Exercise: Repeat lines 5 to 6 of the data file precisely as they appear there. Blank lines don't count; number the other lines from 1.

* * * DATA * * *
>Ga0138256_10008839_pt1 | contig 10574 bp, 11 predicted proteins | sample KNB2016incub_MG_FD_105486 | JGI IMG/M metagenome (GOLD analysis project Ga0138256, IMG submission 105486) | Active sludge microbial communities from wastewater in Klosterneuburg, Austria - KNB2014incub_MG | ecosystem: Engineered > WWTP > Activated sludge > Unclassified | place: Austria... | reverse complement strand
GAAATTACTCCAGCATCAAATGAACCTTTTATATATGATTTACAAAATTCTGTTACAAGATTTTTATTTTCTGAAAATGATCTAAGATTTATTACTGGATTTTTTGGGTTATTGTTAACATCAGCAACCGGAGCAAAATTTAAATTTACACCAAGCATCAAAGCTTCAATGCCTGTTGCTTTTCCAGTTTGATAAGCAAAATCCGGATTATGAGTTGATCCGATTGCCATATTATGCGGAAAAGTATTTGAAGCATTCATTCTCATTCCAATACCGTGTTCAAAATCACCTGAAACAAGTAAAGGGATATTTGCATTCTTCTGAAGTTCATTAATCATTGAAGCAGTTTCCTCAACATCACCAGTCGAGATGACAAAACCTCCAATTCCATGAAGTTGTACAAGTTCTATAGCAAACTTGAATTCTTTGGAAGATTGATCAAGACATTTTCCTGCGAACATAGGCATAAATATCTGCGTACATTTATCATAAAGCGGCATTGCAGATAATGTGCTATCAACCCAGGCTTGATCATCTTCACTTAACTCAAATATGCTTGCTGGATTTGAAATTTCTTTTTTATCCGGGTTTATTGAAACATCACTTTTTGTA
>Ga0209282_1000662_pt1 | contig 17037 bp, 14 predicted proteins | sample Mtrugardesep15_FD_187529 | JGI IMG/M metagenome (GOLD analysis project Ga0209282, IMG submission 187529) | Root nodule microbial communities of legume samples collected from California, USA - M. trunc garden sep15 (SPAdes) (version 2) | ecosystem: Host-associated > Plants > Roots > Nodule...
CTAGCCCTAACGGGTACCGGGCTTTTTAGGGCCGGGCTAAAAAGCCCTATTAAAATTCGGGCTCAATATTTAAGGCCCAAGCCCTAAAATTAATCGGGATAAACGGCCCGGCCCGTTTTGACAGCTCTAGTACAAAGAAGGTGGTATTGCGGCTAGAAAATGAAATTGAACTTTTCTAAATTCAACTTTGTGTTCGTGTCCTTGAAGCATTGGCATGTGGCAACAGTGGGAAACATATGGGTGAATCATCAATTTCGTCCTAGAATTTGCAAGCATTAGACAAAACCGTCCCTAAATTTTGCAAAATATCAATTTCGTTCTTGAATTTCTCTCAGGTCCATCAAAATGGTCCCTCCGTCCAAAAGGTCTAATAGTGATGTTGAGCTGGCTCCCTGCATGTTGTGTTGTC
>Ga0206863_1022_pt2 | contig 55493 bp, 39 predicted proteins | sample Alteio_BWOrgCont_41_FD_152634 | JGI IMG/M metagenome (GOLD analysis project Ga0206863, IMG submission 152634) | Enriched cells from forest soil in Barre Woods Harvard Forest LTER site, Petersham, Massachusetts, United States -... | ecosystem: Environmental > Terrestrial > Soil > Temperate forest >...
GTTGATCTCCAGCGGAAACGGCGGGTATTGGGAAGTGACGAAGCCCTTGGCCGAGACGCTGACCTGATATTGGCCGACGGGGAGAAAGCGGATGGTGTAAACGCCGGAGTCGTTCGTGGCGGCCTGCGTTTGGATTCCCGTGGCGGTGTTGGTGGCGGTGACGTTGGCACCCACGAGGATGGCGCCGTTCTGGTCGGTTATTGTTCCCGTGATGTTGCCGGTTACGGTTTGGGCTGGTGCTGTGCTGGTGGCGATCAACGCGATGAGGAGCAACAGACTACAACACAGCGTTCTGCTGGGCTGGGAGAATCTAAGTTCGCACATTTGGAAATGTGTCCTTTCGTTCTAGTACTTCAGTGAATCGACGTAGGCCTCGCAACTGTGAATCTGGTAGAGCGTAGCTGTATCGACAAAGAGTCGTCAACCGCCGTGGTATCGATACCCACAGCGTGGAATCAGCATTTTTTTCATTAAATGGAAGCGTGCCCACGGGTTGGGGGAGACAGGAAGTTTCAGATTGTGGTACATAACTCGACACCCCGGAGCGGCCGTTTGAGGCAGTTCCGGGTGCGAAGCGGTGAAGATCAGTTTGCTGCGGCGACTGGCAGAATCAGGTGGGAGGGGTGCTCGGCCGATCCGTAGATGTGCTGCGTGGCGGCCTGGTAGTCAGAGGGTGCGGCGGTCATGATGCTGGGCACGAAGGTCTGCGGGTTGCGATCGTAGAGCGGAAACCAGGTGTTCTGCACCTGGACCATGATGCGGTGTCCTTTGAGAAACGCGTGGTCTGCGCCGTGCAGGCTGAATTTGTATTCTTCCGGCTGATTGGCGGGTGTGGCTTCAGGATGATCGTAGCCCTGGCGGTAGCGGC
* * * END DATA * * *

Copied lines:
>Ga0206863_1022_pt2 | contig 55493 bp, 39 predicted proteins | sample Alteio_BWOrgCont_41_FD_152634 | JGI IMG/M metagenome (GOLD analysis project Ga0206863, IMG submission 152634) | Enriched cells from forest soil in Barre Woods Harvard Forest LTER site, Petersham, Massachusetts, United States -... | ecosystem: Environmental > Terrestrial > Soil > Temperate forest >...
GTTGATCTCCAGCGGAAACGGCGGGTATTGGGAAGTGACGAAGCCCTTGGCCGAGACGCTGACCTGATATTGGCCGACGGGGAGAAAGCGGATGGTGTAAACGCCGGAGTCGTTCGTGGCGGCCTGCGTTTGGATTCCCGTGGCGGTGTTGGTGGCGGTGACGTTGGCACCCACGAGGATGGCGCCGTTCTGGTCGGTTATTGTTCCCGTGATGTTGCCGGTTACGGTTTGGGCTGGTGCTGTGCTGGTGGCGATCAACGCGATGAGGAGCAACAGACTACAACACAGCGTTCTGCTGGGCTGGGAGAATCTAAGTTCGCACATTTGGAAATGTGTCCTTTCGTTCTAGTACTTCAGTGAATCGACGTAGGCCTCGCAACTGTGAATCTGGTAGAGCGTAGCTGTATCGACAAAGAGTCGTCAACCGCCGTGGTATCGATACCCACAGCGTGGAATCAGCATTTTTTTCATTAAATGGAAGCGTGCCCACGGGTTGGGGGAGACAGGAAGTTTCAGATTGTGGTACATAACTCGACACCCCGGAGCGGCCGTTTGAGGCAGTTCCGGGTGCGAAGCGGTGAAGATCAGTTTGCTGCGGCGACTGGCAGAATCAGGTGGGAGGGGTGCTCGGCCGATCCGTAGATGTGCTGCGTGGCGGCCTGGTAGTCAGAGGGTGCGGCGGTCATGATGCTGGGCACGAAGGTCTGCGGGTTGCGATCGTAGAGCGGAAACCAGGTGTTCTGCACCTGGACCATGATGCGGTGTCCTTTGAGAAACGCGTGGTCTGCGCCGTGCAGGCTGAATTTGTATTCTTCCGGCTGATTGGCGGGTGTGGCTTCAGGATGATCGTAGCCCTGGCGGTAGCGGC